Police State Britain. Are we there yet?

Last Saturday’s march and rally, the occupation of Fortnum & Mason’s and the smashing of  a few bank windows has got the entire Tory world in a spin. So much so, that some of them (Telegraph commenters mainly) are calling for the banning of this party and the proscription of that organization.  But this government is so desperate to cling on to power that it will use any means necessary to silence its critics and rubbish the names of those who call for justice. Meanwhile the opposition seems to be sleepwalking into a trap that has been laid for them by the Tory press and the government. It’s as though the 1980’s never went away.

But it seems the state is up to its old tricks again.

Lenin’s Tomb blog believes that police agents provocateurs were allowed to smash windows while their uniformed colleagues stood by and watched. This clip from the BBC on Liberal Conspiracy shows a man in a hoodie crossing a police line. He looks like a police agent. I have also heard unconfirmed reports of how journalists from a certain tabloid newspaper paid people to commit acts of vandalism elsewhere. In paying people to carry out acts of vandalism for the sake of, what seems to be, a gruesome headline, it helps to manufacture consent in the public mind, which is good as a  nod and a wink to the  government who, in turn, grant the police more draconian powers to control, contain and destroy the ‘menace’ or ‘enemy within’. This is newsgathering and guess what? It’s always been that way. You get me the pictures and I’ll bring you the war. If you see what I mean…

There’s no truth like the untruth.

Dan Hannan writing in the Daily Telegraph is pushing his and Carswell’s idea for elected police chiefs as a solution.  Their case for elected police officials is, in my view, poorly made and, in the case of his blog, opportunistic and smugly self-congratulatory. Here Hannan puts the boot into anarchists and the Socialist Workers Party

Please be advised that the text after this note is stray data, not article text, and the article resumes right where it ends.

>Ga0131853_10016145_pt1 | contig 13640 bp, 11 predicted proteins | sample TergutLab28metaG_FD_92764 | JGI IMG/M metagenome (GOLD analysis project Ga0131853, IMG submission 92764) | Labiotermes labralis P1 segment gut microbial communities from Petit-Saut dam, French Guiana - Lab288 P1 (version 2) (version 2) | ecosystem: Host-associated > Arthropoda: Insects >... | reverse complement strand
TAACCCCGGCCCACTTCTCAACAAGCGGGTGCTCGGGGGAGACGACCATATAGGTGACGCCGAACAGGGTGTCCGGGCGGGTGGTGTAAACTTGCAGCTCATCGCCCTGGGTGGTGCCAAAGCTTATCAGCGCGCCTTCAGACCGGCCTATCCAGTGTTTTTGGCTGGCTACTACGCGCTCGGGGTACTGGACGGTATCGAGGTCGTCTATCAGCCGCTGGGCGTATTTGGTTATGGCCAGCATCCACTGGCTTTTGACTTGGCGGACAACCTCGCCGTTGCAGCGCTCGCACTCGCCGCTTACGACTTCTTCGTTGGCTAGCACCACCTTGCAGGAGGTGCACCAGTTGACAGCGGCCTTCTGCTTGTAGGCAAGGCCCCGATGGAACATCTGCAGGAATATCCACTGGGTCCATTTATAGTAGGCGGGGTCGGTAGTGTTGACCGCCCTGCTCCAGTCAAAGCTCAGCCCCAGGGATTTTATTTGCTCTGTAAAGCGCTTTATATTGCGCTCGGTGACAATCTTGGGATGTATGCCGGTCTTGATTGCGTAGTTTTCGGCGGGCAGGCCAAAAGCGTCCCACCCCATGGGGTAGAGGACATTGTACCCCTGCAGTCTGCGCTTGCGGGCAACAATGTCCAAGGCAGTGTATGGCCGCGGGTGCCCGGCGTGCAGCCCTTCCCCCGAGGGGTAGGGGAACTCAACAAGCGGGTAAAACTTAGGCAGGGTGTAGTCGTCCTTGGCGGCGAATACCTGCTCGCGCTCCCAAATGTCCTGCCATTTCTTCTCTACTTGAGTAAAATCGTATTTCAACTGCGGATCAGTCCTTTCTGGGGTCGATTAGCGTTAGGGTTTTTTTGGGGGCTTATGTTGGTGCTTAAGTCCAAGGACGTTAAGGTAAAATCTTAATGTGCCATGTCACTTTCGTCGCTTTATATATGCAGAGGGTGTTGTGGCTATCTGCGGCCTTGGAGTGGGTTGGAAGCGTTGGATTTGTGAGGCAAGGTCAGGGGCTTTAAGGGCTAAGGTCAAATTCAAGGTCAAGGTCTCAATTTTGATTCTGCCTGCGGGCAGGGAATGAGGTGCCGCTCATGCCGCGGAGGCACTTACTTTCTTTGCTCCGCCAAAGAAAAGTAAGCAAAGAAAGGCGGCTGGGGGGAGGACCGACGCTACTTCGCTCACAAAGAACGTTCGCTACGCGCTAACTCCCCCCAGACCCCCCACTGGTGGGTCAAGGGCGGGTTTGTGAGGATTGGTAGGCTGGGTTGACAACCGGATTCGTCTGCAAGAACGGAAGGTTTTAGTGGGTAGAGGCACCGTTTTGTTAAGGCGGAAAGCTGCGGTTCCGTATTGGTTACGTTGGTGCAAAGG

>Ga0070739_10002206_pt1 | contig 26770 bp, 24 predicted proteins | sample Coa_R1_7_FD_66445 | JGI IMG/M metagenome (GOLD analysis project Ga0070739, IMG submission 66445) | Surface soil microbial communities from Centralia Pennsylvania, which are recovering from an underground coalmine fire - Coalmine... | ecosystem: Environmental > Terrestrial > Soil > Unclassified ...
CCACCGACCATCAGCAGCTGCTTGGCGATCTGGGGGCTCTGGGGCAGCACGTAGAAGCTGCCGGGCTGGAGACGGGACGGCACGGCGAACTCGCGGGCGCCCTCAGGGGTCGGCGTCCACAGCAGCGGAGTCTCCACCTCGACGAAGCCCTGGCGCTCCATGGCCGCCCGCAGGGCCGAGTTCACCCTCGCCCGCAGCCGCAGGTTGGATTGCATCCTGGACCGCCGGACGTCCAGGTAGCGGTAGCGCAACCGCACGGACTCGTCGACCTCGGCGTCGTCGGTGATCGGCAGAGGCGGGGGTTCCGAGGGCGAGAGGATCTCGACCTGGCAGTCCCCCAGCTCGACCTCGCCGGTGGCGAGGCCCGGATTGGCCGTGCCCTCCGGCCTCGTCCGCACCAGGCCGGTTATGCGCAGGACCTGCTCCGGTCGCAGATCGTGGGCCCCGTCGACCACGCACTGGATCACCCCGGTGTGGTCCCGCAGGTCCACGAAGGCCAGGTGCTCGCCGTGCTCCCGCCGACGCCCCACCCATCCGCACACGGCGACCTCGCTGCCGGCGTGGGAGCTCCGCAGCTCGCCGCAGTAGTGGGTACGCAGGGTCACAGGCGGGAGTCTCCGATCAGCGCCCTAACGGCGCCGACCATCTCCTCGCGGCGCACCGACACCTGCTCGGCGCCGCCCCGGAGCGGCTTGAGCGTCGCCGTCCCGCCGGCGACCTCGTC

So, which is it? Did the police provoke gentle marchers with their fascistic heavy-handedness? Were they heroic in the face of intolerable provocation from thugs? Or were they a bunch of pantywaists, standing idly by as anarchists (an odd name for people dependent on the state for their livelihood) and Socialist Workers (few of whom seem to work) vandalised private property?

Thing is, Hannan seems to think that all anarchists and members of the SWP are idle. That actually isn’t true. Many anarchists and Swappies actually have jobs.

It’s much easier to be ignorant. That way you never have to think.

Furthermore there are many flavours of anarchism, some of which – like anarcho-capitalism – Hannan would doubtlessly approve. Perhaps he needs to meet people outside his own circle to get to grips with that concept. Fat chance. The elected sheriff idea merely underlines how out of touch these Tories are. Borrow some idea from the States, apply it here and claim that it’s in the name of  ‘democracy’ or otherwise claim that it’s done to devolve more power from the centre.

We get to the meat of the blog here

The Bill to place our constabularies under locally elected representatives will be presented to the Commons this week. I’m obviously delighted, having been pushing the idea of elected sheriffs for the better part a decade (although Carswell will have you believe that he thought of it first).

Yes, another crazy idea from The Plan has been transformed into a bill. While this doesn’t appear prima facie to indicate Hannan’s desire to see some kind of police state, the office of ‘sheriff’ would arguably be open to anyone that claims to have a ‘cure’ for the ‘cancer’. In times of manufactured fear, this could be the very thing the that right has been yearning for.  As any miner (NUM need only apply) from the 1980’s will tell you, the police are always on the side of the state. If this idea is pushed through (it’s a white paper at the moment), they will also be on the side of whatever party they happen to belong to. For instance the elected commissioner could be responsible for